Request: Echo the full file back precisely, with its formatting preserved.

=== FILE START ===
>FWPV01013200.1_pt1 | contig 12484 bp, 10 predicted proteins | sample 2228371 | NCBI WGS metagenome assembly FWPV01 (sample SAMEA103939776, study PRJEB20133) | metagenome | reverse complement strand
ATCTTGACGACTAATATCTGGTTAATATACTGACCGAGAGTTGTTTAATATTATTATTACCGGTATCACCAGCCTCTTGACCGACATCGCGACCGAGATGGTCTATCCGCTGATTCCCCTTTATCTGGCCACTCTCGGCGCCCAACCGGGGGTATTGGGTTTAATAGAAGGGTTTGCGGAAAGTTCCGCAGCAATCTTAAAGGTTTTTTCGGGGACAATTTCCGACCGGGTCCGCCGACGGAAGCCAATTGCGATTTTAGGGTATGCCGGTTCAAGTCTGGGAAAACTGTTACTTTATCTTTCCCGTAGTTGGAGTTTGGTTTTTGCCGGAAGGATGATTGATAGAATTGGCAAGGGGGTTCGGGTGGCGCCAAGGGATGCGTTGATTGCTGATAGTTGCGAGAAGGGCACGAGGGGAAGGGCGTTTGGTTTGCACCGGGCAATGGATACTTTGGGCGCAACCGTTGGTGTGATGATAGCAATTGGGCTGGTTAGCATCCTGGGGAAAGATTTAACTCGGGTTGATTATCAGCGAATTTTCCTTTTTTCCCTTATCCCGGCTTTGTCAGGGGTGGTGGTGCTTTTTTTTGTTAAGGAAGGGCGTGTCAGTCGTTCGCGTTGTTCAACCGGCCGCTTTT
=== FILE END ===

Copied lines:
>FWPV01013200.1_pt1 | contig 12484 bp, 10 predicted proteins | sample 2228371 | NCBI WGS metagenome assembly FWPV01 (sample SAMEA103939776, study PRJEB20133) | metagenome | reverse complement strand
ATCTTGACGACTAATATCTGGTTAATATACTGACCGAGAGTTGTTTAATATTATTATTACCGGTATCACCAGCCTCTTGACCGACATCGCGACCGAGATGGTCTATCCGCTGATTCCCCTTTATCTGGCCACTCTCGGCGCCCAACCGGGGGTATTGGGTTTAATAGAAGGGTTTGCGGAAAGTTCCGCAGCAATCTTAAAGGTTTTTTCGGGGACAATTTCCGACCGGGTCCGCCGACGGAAGCCAATTGCGATTTTAGGGTATGCCGGTTCAAGTCTGGGAAAACTGTTACTTTATCTTTCCCGTAGTTGGAGTTTGGTTTTTGCCGGAAGGATGATTGATAGAATTGGCAAGGGGGTTCGGGTGGCGCCAAGGGATGCGTTGATTGCTGATAGTTGCGAGAAGGGCACGAGGGGAAGGGCGTTTGGTTTGCACCGGGCAATGGATACTTTGGGCGCAACCGTTGGTGTGATGATAGCAATTGGGCTGGTTAGCATCCTGGGGAAAGATTTAACTCGGGTTGATTATCAGCGAATTTTCCTTTTTTCCCTTATCCCGGCTTTGTCAGGGGTGGTGGTGCTTTTTTTTGTTAAGGAAGGGCGTGTCAGTCGTTCGCGTTGTTCAACCGGCCGCTTTT